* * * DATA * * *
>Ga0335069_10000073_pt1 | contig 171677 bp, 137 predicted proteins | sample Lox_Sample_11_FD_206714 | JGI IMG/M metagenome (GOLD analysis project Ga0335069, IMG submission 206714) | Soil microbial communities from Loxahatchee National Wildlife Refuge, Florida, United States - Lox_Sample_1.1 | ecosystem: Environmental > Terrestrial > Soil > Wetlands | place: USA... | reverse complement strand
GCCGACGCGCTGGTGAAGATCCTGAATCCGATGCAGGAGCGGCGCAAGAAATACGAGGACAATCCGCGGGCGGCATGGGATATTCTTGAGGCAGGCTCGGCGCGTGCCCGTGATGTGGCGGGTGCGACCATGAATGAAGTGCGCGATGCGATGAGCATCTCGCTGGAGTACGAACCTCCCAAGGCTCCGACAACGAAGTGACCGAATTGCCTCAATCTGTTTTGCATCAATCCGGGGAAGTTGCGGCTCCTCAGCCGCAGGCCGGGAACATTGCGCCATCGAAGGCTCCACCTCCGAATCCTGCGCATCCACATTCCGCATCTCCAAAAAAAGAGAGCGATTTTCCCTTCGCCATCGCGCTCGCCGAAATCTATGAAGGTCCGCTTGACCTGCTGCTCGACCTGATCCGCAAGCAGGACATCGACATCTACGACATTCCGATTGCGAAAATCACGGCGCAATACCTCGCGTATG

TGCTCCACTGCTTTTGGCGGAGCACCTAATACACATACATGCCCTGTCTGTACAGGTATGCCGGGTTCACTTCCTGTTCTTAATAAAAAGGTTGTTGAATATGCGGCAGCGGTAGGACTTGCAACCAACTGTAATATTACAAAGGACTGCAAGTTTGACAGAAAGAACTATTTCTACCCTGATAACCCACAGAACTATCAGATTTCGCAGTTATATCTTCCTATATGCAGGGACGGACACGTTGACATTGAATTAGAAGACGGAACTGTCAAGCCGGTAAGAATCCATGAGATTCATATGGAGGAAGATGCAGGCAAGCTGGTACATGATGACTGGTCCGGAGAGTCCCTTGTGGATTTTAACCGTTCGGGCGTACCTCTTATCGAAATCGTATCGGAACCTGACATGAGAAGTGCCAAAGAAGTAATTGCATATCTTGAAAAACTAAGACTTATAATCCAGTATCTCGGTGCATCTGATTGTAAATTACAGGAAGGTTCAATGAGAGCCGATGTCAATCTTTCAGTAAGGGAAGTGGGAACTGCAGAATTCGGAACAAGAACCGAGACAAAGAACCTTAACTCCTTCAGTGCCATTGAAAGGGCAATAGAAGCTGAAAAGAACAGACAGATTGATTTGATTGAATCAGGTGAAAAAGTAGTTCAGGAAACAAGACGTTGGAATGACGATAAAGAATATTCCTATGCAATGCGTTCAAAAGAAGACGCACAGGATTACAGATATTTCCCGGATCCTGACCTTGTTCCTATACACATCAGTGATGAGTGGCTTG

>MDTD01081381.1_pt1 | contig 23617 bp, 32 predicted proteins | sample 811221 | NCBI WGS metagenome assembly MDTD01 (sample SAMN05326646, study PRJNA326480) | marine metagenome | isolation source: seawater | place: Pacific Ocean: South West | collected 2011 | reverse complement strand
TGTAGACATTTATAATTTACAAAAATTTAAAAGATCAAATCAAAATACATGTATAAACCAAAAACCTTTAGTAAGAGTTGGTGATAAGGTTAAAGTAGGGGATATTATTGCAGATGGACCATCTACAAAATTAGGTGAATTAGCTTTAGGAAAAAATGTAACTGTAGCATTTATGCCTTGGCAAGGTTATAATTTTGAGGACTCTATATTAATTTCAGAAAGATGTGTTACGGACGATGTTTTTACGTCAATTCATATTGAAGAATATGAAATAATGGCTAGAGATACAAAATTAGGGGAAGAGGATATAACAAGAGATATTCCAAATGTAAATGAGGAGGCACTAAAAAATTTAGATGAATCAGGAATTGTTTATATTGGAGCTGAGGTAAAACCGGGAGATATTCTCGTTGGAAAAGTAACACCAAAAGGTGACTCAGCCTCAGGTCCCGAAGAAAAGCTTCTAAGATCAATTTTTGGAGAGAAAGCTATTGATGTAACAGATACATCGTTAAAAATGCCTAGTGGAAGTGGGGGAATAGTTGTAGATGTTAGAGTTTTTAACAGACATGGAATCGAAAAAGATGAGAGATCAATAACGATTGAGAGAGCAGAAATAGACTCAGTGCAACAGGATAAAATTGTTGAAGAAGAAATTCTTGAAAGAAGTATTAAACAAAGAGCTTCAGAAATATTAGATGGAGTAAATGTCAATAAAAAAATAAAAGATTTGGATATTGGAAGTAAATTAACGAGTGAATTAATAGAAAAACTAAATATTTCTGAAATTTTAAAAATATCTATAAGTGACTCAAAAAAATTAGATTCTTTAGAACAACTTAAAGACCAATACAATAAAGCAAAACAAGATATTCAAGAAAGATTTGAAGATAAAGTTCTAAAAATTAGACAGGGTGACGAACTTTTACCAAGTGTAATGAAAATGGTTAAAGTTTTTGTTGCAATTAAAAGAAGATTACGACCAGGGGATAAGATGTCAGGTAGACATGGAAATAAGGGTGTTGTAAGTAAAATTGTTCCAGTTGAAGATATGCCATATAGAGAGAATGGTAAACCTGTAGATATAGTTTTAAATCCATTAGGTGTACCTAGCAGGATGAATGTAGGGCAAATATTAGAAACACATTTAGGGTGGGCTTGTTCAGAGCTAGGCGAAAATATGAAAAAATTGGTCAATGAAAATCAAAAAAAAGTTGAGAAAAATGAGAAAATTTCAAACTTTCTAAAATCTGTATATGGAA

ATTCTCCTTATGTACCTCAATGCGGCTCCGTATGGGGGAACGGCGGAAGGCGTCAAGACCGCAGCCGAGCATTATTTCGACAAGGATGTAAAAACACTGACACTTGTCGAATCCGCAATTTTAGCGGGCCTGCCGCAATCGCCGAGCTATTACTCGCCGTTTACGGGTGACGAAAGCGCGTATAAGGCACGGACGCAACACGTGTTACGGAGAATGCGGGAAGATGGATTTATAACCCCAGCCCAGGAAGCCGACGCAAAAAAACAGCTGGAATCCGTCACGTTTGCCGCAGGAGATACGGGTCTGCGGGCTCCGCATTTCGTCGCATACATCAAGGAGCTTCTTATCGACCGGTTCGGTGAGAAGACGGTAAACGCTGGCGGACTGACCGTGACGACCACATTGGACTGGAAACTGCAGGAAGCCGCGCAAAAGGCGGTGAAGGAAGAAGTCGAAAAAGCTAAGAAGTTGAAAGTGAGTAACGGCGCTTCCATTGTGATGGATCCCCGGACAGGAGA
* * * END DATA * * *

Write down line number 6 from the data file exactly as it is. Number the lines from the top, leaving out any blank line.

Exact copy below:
ATTCTCCTTATGTACCTCAATGCGGCTCCGTATGGGGGAACGGCGGAAGGCGTCAAGACCGCAGCCGAGCATTATTTCGACAAGGATGTAAAAACACTGACACTTGTCGAATCCGCAATTTTAGCGGGCCTGCCGCAATCGCCGAGCTATTACTCGCCGTTTACGGGTGACGAAAGCGCGTATAAGGCACGGACGCAACACGTGTTACGGAGAATGCGGGAAGATGGATTTATAACCCCAGCCCAGGAAGCCGACGCAAAAAAACAGCTGGAATCCGTCACGTTTGCCGCAGGAGATACGGGTCTGCGGGCTCCGCATTTCGTCGCATACATCAAGGAGCTTCTTATCGACCGGTTCGGTGAGAAGACGGTAAACGCTGGCGGACTGACCGTGACGACCACATTGGACTGGAAACTGCAGGAAGCCGCGCAAAAGGCGGTGAAGGAAGAAGTCGAAAAAGCTAAGAAGTTGAAAGTGAGTAACGGCGCTTCCATTGTGATGGATCCCCGGACAGGAGA